Choice 2: Work backwards, so you can move forward correctly. In some cases this will mean you have to remove the penetrating items first, so you can address the cores in the slab. Another option might be to use a product that you may not have in your budget.

 

I said, neither choice is a good one.  They both suck, right?  One creates a major liability and the other has cost implications. They both have a negative impact on your schedule if you didn’t take this into account before construction started.  There are a few manufacturers with products that can help, but at the moment I can think of three different manufacturers with products that work for one solution but not another, so you would have to deal with three different sales people to find the best solutions.

 

I have been in the industry since 1999. Back then you were only allowed to use firestop details that specifically called out hollow core concrete in item number 1 of a UL listed detail. That is the section of the UL detail that lists the information about the rated assembly being penetrated.

 

That has changed and the details are not so limiting.  Now you can use any CAJ or FA detail PROVIDED THAT YOU COMPLY WITH THE FOLLOWING.

  • The thickness of the hollow core floor is the same or greater than the requirements of the firestop system
  • The opening is not greater than 7” dia or 7”x7”
  • Any cores breached by the opening need to be filled with min 4” depth of
    1. Min 4pcf mineral wool
    2. Ceramic fiber blanket
    3. Concrete
    4. Grout
    5. mortar

For more on these specifics please visit the UL website,  right here on UL’s XHEZ.

 

The only time you do not have to adhere to the requirements noted above is when the listed detail calls out specifically Hollow Core concrete floors AND it doesn’t note these same requirements (see above). One example of this would be with pre-fabricated or semi-fabricated devices such as drop in devices that are similar to cast in place devices or sleeves. We will give you a few examples of these in our final Firestopping Hollow Core Concrete blog post.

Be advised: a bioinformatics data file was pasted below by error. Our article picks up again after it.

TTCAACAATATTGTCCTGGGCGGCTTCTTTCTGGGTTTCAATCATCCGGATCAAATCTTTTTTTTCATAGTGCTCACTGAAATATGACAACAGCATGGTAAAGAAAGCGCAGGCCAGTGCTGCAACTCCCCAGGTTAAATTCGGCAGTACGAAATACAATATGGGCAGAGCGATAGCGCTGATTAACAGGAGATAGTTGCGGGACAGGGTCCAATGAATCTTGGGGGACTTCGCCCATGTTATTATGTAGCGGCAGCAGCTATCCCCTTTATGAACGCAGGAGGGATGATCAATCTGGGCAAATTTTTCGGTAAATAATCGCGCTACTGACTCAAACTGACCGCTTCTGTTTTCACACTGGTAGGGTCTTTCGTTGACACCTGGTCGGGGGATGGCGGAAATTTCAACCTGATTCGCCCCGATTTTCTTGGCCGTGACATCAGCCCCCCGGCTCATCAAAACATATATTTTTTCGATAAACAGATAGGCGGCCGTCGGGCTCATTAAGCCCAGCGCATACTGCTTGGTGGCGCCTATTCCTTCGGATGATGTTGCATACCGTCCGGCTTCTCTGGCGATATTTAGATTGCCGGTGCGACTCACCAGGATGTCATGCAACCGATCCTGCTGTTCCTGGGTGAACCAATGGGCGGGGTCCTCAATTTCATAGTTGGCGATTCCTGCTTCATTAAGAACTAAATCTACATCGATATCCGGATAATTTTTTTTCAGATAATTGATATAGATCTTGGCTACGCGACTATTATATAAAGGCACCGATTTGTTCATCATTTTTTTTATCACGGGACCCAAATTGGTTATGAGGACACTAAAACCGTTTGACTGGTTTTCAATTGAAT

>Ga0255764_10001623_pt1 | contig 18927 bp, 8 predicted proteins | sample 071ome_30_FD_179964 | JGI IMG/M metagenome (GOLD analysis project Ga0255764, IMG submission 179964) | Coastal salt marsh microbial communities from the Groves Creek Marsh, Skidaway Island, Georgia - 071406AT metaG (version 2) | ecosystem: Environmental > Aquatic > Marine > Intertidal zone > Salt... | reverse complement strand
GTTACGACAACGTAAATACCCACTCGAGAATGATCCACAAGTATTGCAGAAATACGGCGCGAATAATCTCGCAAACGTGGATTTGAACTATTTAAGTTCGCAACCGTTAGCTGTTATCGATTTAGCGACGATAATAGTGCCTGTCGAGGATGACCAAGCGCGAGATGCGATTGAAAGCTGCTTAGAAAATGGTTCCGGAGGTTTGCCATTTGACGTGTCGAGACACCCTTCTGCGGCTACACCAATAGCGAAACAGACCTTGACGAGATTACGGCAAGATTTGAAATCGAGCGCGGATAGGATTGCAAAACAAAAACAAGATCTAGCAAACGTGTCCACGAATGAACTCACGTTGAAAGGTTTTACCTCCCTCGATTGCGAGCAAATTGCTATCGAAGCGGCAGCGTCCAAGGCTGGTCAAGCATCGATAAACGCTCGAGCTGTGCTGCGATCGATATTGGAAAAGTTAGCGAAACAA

In our next blog post I will explain why I hope that you are getting this information in time.

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How Fast will a Building Burn Loaded with Modern Furniture?

Not long ago I shared a video with you that showed how much faster a fire burns with todays modern furnishings. This video shows the impact not on just a single room, but rather the entire structure.

Watch the video here

Both videos are a horrifying reminder of the importance of practicing fire drills at home and at work. If you are in the construction industry this should be a stark reminder of how important it is to get your life safety scope right, every time.

If you are not completely sure that your firestop is right, give us a call and we can help you identify if you have a liability or if you are on the right track.  If your teem needs a gentle nudge in the right direction or a whole new map of where to go, we can cater our service to suit your needs and your budget. Give us a call and lets see what how we can work together. 201-250-4193

Happy to help those who want to do it right!

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Reviewing a Firestop Submittal or Installations (part 2)

In our last video we started our discussion about UL nomenclature. This video will finish off the discussion of the nomenclature and the next two will talk about how to put this new information to use on your projects.  For now, check out this second discussion and let us know what you think!

Have a fun and safe Fourth of July Celebration!